Western Canada's conventional energy producers are looking to step out of the long shadow cast by the oil-sands sector to tout the economic and environmental benefits of light oil and natural gas development.
Led by Encana Corp. chief executive Doug Suttles, companies that are employing innovations in drilling and hydraulic fracturing insist they can boost investment, employment and exports while contributing to efforts in Canada and around the world to reduce emissions of greenhouse gases.
Mr. Suttles was joined in a conference call on Thursday by Chris Slubicki, CEO of the closely held Modern Resources Inc., and Regan Davis, head of STEP Energy Services Ltd., a company that does fracking. They pointed to the enormous potential of western Canadian fields that contain light oil and condensates, natural gas and natural-gas liquids such as propane and butane.
"I think there had been this greater image that the future for the oil and gas sector in Canada was the oil sands, and that the shale revolution was largely a U.S. thing, and that the more conventional oil and gas was largely in decline," Mr. Suttles said in the call with The Globe and Mail.
The executives are mounting a lobbying campaign to convince provincial and federal governments of the Canadian sector's need for streamlined regulations and breaks on carbon pricing so it can remain competitive with the tight oil and shale gas producers in the United States.
The initiative also includes Tourmaline Oil Corp., Crescent Point Energy Corp. and ARC Resources Ltd.
Mr. Suttles said he has discussed the sector's role with Natural Resources Minister Jim Carr, who has embarked on a national dialogue aimed at finding broad agreement on Canada's long-term energy future.
They are also looking to stoke interest in a segment of the industry that, in large part, investors have shunned through the downturn. Shares of Canadian energy producers have slumped more than 20 per cent so far this year, under pressure from discouraging news.
Headwinds include a $30-billion sell-off by multinationals from the oil sands, mounting opposition to federally approved pipelines and the cancellation of a proposed liquefied natural gas project on the west coast.
As a result, many investors have fled for the exits, said Eric Nuttall, manager of the Sprott Energy Fund in Toronto. Of 14 holdings in the fund, just two are based in Canada.
"The only play that U.S. investors are interested in investing in is the Montney [shale formation], so I don't think an educational campaign is really going to change the tone of foreign investors towards the plays that an Encana would want to hype," he said.
Nonetheless, the coalition of producers says there is potential for $7-billion to $10-billion a year in new investment in the most promising Canadian exploration regions, a significant boost for governments that can no longer count on the oil sands to generate tax revenues.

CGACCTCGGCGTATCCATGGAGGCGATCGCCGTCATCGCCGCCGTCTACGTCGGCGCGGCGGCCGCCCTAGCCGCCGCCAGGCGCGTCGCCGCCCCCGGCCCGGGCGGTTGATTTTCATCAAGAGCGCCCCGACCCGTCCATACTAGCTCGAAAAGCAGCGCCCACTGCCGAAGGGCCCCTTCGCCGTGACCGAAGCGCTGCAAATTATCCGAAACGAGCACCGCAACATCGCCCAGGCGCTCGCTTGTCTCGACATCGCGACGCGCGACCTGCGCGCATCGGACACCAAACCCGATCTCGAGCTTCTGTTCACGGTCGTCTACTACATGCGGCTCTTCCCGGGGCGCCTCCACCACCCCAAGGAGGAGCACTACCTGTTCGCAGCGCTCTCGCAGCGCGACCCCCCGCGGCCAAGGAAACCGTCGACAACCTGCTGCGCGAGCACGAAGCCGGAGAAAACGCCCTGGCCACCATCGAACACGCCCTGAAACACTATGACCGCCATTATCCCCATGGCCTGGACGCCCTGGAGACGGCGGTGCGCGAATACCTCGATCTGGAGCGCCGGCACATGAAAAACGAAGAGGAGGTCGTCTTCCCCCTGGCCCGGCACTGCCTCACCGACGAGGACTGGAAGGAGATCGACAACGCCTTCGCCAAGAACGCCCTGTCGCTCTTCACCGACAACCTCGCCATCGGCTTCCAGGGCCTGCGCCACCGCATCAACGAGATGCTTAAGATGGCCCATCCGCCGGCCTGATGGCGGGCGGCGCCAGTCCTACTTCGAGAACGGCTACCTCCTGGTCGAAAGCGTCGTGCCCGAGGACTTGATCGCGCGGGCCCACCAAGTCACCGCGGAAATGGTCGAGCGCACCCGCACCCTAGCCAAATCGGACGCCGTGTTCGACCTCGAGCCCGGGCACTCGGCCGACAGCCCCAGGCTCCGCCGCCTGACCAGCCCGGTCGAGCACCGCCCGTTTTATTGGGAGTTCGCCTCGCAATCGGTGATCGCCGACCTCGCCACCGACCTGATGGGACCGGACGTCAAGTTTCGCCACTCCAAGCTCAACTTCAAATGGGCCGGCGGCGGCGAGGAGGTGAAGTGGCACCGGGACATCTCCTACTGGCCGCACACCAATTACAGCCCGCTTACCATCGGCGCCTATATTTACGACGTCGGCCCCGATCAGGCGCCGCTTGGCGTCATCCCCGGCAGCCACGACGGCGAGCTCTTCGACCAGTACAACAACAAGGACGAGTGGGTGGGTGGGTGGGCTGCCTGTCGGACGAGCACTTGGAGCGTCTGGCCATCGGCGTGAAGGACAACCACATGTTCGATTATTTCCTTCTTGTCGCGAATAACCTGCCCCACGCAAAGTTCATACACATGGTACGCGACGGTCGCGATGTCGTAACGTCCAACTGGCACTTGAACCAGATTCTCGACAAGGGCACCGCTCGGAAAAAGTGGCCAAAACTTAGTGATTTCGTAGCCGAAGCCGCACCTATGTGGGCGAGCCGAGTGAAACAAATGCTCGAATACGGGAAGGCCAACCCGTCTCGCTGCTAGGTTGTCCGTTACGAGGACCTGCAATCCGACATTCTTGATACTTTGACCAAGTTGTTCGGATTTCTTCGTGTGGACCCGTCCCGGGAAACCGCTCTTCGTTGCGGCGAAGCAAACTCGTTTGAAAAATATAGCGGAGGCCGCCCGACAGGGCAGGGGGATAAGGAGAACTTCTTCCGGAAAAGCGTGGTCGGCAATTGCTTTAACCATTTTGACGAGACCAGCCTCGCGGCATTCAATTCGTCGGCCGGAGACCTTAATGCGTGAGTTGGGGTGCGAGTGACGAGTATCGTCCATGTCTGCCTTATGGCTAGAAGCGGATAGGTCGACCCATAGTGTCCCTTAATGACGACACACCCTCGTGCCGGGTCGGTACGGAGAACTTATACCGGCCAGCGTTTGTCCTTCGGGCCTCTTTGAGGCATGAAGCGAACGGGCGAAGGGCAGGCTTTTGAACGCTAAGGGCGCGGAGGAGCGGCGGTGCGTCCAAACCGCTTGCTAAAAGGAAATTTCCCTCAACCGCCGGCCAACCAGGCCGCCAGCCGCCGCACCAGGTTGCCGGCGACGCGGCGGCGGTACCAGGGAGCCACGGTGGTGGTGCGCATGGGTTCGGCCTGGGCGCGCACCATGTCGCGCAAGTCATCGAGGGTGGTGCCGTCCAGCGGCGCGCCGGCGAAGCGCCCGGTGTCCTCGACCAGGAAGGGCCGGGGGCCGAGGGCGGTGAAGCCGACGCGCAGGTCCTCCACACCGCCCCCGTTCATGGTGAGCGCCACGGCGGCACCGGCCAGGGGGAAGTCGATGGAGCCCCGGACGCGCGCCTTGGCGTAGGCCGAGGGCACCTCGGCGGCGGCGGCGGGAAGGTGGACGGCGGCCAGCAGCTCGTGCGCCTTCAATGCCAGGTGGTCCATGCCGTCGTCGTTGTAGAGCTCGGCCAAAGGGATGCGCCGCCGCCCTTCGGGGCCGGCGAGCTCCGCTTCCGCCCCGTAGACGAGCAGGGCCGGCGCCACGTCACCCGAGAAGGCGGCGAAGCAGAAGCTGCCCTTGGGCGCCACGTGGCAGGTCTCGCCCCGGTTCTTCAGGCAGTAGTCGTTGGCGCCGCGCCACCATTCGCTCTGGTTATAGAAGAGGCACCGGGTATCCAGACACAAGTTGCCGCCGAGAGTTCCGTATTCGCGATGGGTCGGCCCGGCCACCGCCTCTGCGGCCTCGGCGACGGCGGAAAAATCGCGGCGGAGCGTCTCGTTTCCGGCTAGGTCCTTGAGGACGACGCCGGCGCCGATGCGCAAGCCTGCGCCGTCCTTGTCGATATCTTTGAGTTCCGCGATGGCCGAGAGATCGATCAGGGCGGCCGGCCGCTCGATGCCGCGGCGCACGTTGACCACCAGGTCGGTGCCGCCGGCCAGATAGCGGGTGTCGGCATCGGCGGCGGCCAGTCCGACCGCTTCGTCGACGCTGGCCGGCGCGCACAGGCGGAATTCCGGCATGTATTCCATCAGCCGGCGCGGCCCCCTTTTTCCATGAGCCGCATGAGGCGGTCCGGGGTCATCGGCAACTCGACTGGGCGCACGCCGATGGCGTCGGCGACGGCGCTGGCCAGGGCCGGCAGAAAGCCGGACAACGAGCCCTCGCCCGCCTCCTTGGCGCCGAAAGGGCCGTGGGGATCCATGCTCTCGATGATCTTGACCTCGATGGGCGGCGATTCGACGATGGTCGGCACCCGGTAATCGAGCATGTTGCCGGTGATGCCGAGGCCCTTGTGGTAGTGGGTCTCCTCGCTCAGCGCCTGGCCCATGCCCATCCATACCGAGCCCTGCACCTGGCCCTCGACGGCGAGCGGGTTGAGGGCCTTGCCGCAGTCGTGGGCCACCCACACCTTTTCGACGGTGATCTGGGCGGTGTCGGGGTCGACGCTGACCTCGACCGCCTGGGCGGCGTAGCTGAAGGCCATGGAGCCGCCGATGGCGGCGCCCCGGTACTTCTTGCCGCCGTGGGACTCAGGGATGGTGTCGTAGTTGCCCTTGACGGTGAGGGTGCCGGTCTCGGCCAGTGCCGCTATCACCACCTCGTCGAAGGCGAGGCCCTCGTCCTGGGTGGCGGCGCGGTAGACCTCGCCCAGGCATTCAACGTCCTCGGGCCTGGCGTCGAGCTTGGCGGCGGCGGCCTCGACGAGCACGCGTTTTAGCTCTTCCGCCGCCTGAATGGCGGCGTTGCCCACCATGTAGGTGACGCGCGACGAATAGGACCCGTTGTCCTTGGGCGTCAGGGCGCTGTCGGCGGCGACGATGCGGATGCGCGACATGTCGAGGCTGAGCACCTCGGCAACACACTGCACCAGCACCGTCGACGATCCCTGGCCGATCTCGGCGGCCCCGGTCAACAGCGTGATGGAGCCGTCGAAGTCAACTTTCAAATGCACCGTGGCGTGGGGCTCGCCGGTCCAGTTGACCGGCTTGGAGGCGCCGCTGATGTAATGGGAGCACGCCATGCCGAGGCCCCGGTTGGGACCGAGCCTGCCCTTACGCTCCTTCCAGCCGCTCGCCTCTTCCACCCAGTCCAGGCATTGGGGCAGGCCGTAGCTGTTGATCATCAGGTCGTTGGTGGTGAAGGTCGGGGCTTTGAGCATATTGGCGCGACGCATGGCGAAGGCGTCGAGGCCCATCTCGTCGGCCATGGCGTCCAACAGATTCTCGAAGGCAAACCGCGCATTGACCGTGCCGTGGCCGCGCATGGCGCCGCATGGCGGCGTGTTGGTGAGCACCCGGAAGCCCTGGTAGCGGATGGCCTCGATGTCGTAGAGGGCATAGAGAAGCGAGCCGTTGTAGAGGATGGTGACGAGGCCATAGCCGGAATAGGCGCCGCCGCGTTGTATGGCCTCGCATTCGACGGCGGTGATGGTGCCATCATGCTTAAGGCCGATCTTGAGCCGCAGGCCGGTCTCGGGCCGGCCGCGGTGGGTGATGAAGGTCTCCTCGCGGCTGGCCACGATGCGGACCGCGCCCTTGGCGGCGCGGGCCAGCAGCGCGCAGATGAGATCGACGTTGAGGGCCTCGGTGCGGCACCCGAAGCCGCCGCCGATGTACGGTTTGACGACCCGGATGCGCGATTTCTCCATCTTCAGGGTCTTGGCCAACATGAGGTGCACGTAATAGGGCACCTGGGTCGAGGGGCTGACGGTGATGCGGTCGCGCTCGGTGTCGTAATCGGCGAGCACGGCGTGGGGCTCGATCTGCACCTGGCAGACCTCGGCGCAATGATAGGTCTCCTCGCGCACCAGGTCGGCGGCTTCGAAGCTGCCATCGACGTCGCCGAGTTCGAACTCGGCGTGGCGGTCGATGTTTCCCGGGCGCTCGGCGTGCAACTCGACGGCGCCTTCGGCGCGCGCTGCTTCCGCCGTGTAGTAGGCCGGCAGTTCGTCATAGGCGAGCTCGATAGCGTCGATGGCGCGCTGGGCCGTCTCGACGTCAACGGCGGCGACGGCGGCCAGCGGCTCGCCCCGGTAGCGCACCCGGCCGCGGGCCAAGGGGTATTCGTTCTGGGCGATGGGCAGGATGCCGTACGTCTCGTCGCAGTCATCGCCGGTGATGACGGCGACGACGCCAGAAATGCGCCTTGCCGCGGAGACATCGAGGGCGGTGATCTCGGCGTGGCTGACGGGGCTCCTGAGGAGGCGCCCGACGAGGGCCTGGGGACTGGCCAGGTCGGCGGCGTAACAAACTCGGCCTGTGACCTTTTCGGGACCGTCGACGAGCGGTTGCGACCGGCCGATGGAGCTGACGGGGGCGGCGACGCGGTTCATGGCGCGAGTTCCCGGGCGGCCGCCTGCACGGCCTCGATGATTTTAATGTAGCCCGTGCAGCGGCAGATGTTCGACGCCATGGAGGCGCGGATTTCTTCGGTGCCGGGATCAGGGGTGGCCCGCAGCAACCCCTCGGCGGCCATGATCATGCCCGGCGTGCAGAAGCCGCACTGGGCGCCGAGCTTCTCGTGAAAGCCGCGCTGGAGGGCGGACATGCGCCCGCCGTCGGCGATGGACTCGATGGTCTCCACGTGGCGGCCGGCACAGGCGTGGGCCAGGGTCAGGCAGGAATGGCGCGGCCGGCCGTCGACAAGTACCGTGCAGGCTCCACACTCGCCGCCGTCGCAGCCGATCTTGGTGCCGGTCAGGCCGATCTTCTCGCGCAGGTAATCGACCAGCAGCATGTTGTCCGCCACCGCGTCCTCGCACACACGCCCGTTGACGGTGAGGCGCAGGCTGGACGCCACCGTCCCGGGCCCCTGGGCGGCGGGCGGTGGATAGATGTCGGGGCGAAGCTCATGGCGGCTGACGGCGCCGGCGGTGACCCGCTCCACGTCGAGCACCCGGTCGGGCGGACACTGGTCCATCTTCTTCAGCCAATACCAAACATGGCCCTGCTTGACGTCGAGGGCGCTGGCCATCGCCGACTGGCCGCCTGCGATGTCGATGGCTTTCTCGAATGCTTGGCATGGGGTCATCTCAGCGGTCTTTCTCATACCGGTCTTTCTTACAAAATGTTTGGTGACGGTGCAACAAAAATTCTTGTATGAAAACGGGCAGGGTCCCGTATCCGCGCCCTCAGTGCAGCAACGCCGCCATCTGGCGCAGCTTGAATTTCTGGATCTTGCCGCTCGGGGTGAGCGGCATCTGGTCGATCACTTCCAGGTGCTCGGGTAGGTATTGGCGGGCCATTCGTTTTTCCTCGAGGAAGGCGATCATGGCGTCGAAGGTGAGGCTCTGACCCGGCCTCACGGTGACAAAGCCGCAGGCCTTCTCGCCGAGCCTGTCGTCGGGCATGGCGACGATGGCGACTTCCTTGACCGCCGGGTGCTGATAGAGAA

Canadian shale zones such as the Deep Basin in northwestern Alberta and the Montney are in many ways playing catchup to booming regions such as the Eagle Ford and Permian in Texas, which have drawn billions in new investment even as crude prices have languished around $50 (U.S.) a barrel and natural gas prices remain depressed.
In a positive sign for the Canadian industry, some 23 natural-gas producers recently signed a long-term deal with TransCanada Corp. to deliver western Canadian gas at discounted rates into the key markets in Ontario and the northeastern United States.
Mr. Suttles said about two-thirds of Encana's spending this year is tied to its U.S. holdings. However, the company currently has more drilling rigs operating in northeastern B.C., where he said the company is able to drill wells for less than $3.5-million (U.S.) each – much lower than what it costs in Texas.
The companies are also promoting the environmental benefits of light oil and natural gas compared to the carbon-intensive oil sands. Modern Resources, which is backed by Calgary-based ARC Financial Corp. and Houston-based EnCap Investments LP, has eliminated fugitive emissions of methane at its sites, Mr. Slubicki said. Such emissions are a major concern for environmentalists.
Even so, groups that have campaigned against the oil sands are not prepared to endorse the tight oil/shale gas sector, particularly given its use of fracking, which activists fear will threaten water supplies.
"To address climate change, we need to get off fossil fuels, not invest in a different process to get more," said Dale Marshall, national program manager with Environmental Defence, a Toronto-based group. "Investing in fossil fuel infrastructure means higher GHGs for the country."